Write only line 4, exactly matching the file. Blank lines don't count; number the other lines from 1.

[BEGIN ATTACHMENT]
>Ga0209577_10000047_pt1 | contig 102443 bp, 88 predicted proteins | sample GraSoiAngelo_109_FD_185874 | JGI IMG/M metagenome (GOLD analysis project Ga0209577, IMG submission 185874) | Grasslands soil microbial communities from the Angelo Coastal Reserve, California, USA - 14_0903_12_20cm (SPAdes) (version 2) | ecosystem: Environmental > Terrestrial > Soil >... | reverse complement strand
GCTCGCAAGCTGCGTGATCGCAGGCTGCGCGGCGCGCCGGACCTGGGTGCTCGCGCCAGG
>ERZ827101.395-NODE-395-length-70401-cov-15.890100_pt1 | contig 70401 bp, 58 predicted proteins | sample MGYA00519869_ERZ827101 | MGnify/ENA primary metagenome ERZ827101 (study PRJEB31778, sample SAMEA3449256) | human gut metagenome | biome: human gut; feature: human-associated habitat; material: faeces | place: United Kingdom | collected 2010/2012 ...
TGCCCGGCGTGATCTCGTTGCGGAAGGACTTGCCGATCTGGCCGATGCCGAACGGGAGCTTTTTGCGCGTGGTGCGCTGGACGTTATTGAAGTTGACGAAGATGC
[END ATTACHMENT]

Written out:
TGCCCGGCGTGATCTCGTTGCGGAAGGACTTGCCGATCTGGCCGATGCCGAACGGGAGCTTTTTGCGCGTGGTGCGCTGGACGTTATTGAAGTTGACGAAGATGC